Curious Justification for Argentina’s Clampdown on Imported Books

Moreno
Argentinian Secretary of Domestic Trade Guillermo Moreno

Curious Justification for Argentina’s Clampdown on Imported Books
Graphic industrialist Juan Carlos Sacco affirmed that the limitations would only affect books that had elevated levels of lead in their ink: “wetting your finger to turn the page would be dangerous”
La Nación: Curiosa justificación de las trabas de Moreno a los libros importados
March 31, 2011

The new regulations for importing books and any other graphic material has a justification: concern for public health. At least, that’s how the third vice president of the Argentinian Industrial Union, Juan Carlos Sacco, justified the rules today, stating that it could be dangerous to “handle” a book with lead proportions higher than 0.05-0.06% of the ink.

In a radio interview, Sacco emphatically denied that Argentina was prohibiting the importation of books, despite the new regulations from the Secretary of Domestic Trade which will delay the reception of graphic material bought abroad.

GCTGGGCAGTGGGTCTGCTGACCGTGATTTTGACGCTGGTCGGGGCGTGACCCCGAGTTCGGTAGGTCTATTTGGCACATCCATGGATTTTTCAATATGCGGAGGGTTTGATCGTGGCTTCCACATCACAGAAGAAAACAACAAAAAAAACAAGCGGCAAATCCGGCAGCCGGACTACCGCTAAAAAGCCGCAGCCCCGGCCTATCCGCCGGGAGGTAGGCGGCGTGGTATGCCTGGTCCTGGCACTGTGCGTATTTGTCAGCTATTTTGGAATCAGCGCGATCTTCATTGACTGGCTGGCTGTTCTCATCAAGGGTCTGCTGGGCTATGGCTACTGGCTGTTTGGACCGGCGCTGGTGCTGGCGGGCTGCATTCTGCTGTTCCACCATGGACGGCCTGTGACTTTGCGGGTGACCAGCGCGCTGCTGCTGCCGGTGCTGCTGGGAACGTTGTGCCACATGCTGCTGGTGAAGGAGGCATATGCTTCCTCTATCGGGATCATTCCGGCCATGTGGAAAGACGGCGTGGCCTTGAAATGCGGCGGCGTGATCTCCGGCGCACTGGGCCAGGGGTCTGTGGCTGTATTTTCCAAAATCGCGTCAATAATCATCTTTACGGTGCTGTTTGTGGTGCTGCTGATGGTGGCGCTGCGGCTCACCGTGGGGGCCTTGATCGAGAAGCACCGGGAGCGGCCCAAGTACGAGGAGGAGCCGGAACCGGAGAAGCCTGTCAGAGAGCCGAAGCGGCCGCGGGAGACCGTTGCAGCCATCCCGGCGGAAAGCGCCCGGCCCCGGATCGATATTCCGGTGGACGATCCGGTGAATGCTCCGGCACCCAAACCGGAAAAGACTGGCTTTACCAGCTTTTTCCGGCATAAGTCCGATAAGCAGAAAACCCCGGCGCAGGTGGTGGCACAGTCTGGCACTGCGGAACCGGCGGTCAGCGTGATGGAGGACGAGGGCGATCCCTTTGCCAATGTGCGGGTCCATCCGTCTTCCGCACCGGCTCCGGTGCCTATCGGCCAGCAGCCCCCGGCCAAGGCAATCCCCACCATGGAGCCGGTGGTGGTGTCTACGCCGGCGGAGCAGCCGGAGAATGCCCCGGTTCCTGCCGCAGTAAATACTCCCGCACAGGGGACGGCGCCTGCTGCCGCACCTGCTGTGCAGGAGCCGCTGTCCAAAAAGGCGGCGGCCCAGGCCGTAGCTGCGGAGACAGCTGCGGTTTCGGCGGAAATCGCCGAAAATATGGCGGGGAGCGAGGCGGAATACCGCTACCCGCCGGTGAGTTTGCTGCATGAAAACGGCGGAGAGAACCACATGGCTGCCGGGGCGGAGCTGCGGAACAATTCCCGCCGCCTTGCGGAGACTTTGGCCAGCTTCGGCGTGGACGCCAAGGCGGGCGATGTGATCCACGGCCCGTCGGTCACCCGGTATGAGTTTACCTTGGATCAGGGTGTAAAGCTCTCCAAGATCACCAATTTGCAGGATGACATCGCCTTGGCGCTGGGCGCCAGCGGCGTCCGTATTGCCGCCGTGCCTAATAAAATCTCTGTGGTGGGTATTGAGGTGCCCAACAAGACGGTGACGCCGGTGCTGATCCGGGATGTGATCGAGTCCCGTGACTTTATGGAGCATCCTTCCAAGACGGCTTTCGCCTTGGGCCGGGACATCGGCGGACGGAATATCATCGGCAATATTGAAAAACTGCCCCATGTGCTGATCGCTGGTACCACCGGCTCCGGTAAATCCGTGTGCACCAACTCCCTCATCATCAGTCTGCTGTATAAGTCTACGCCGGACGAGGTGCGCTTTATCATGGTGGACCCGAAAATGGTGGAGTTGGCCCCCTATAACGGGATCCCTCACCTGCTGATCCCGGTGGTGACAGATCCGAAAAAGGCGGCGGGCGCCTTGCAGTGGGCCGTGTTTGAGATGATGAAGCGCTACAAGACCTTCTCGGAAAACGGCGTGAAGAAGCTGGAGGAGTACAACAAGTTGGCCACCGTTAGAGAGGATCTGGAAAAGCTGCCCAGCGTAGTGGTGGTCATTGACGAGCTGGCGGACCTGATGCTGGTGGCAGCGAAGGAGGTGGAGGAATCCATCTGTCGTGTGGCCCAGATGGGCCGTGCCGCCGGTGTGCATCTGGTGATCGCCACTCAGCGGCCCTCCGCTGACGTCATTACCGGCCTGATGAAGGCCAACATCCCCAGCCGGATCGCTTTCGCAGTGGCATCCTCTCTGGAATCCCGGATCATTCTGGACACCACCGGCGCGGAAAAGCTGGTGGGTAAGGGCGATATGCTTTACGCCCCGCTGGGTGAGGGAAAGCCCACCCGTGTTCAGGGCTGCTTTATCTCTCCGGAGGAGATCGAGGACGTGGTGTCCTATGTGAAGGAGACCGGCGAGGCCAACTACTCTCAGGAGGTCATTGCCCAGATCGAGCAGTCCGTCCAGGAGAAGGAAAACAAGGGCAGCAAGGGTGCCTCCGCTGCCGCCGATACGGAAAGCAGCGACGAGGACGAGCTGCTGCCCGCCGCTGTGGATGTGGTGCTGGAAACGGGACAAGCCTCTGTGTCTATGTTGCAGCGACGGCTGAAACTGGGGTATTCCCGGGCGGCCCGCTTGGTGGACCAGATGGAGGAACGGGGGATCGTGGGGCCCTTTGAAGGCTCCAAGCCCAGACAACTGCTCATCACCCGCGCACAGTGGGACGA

With this new norm, each buyer will have to check with customs officials in the Ezeiza airport that the ink in these publications does not have a quantity of lead greater than 0.05-0.06% of its chemical composition.

“Resolution 453 is environmental,” said Sacco in a dialogue on Radio 10. He then explained that it could be “dangerous” to manipulate a book with a greater quantity of lead than permitted. “One must handle a book. And one could possibly put his finger on his tongue to turn the page. This is a serious measure,” affirmed the industrialist in response to a question by journalist Marcelo Longobardi.

Sacco denied that this would block the importation of graphic products. “There is no sentence in any statute prohibiting bringing books into the country from abroad,” he assured. He also added that the norm had the intention of promoting domestic book production.

“In the last five years, 140,000 tons of books have been imported at a cost of $550 million. And in 2011, we had a trade imbalance of 78%, some $125 million,” Sacco explained.

Explore posts in the same categories: Business, Latinoamérica, Politics, Translations

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